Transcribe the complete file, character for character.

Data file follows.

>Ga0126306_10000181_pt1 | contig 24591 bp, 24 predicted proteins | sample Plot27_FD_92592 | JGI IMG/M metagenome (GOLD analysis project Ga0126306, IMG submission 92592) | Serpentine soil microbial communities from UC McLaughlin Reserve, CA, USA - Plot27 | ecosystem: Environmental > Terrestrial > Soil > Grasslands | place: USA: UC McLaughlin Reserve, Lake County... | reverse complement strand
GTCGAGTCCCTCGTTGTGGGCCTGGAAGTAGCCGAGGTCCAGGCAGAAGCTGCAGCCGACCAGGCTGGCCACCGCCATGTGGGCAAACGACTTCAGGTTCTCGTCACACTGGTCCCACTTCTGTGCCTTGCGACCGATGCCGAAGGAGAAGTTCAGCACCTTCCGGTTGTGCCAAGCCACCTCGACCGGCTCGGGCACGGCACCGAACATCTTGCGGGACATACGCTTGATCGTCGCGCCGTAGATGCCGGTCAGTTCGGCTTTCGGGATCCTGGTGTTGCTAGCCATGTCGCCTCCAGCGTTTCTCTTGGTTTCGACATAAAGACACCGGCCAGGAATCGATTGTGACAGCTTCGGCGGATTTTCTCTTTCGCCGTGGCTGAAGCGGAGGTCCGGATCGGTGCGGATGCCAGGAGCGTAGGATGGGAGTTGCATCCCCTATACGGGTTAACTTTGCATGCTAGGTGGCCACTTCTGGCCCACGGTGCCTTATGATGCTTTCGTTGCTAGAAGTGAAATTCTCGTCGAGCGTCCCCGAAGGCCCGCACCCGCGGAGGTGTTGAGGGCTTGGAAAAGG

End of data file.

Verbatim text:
>Ga0126306_10000181_pt1 | contig 24591 bp, 24 predicted proteins | sample Plot27_FD_92592 | JGI IMG/M metagenome (GOLD analysis project Ga0126306, IMG submission 92592) | Serpentine soil microbial communities from UC McLaughlin Reserve, CA, USA - Plot27 | ecosystem: Environmental > Terrestrial > Soil > Grasslands | place: USA: UC McLaughlin Reserve, Lake County... | reverse complement strand
GTCGAGTCCCTCGTTGTGGGCCTGGAAGTAGCCGAGGTCCAGGCAGAAGCTGCAGCCGACCAGGCTGGCCACCGCCATGTGGGCAAACGACTTCAGGTTCTCGTCACACTGGTCCCACTTCTGTGCCTTGCGACCGATGCCGAAGGAGAAGTTCAGCACCTTCCGGTTGTGCCAAGCCACCTCGACCGGCTCGGGCACGGCACCGAACATCTTGCGGGACATACGCTTGATCGTCGCGCCGTAGATGCCGGTCAGTTCGGCTTTCGGGATCCTGGTGTTGCTAGCCATGTCGCCTCCAGCGTTTCTCTTGGTTTCGACATAAAGACACCGGCCAGGAATCGATTGTGACAGCTTCGGCGGATTTTCTCTTTCGCCGTGGCTGAAGCGGAGGTCCGGATCGGTGCGGATGCCAGGAGCGTAGGATGGGAGTTGCATCCCCTATACGGGTTAACTTTGCATGCTAGGTGGCCACTTCTGGCCCACGGTGCCTTATGATGCTTTCGTTGCTAGAAGTGAAATTCTCGTCGAGCGTCCCCGAAGGCCCGCACCCGCGGAGGTGTTGAGGGCTTGGAAAAGG